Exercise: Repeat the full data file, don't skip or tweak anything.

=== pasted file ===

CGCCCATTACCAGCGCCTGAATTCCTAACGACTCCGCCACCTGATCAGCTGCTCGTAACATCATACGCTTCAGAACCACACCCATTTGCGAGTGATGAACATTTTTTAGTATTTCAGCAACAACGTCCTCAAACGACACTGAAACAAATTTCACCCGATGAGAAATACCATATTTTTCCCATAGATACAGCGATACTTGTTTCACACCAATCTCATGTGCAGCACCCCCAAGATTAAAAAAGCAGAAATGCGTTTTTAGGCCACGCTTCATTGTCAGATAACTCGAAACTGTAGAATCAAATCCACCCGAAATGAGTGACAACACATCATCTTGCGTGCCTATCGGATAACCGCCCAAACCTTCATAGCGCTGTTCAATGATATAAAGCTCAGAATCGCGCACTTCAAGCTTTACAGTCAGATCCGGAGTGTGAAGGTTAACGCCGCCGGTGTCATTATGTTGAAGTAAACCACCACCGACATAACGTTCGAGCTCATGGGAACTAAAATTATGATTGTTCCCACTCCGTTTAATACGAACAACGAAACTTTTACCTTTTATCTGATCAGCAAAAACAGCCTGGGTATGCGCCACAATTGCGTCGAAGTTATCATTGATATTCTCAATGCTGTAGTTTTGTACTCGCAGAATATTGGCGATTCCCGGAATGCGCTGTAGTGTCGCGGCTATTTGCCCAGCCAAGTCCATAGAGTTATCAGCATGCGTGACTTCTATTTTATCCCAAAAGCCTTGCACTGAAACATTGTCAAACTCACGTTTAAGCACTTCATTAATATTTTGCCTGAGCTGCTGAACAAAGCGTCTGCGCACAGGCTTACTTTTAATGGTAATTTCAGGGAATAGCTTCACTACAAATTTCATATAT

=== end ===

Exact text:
CGCCCATTACCAGCGCCTGAATTCCTAACGACTCCGCCACCTGATCAGCTGCTCGTAACATCATACGCTTCAGAACCACACCCATTTGCGAGTGATGAACATTTTTTAGTATTTCAGCAACAACGTCCTCAAACGACACTGAAACAAATTTCACCCGATGAGAAATACCATATTTTTCCCATAGATACAGCGATACTTGTTTCACACCAATCTCATGTGCAGCACCCCCAAGATTAAAAAAGCAGAAATGCGTTTTTAGGCCACGCTTCATTGTCAGATAACTCGAAACTGTAGAATCAAATCCACCCGAAATGAGTGACAACACATCATCTTGCGTGCCTATCGGATAACCGCCCAAACCTTCATAGCGCTGTTCAATGATATAAAGCTCAGAATCGCGCACTTCAAGCTTTACAGTCAGATCCGGAGTGTGAAGGTTAACGCCGCCGGTGTCATTATGTTGAAGTAAACCACCACCGACATAACGTTCGAGCTCATGGGAACTAAAATTATGATTGTTCCCACTCCGTTTAATACGAACAACGAAACTTTTACCTTTTATCTGATCAGCAAAAACAGCCTGGGTATGCGCCACAATTGCGTCGAAGTTATCATTGATATTCTCAATGCTGTAGTTTTGTACTCGCAGAATATTGGCGATTCCCGGAATGCGCTGTAGTGTCGCGGCTATTTGCCCAGCCAAGTCCATAGAGTTATCAGCATGCGTGACTTCTATTTTATCCCAAAAGCCTTGCACTGAAACATTGTCAAACTCACGTTTAAGCACTTCATTAATATTTTGCCTGAGCTGCTGAACAAAGCGTCTGCGCACAGGCTTACTTTTAATGGTAATTTCAGGGAATAGCTTCACTACAAATTTCATATAT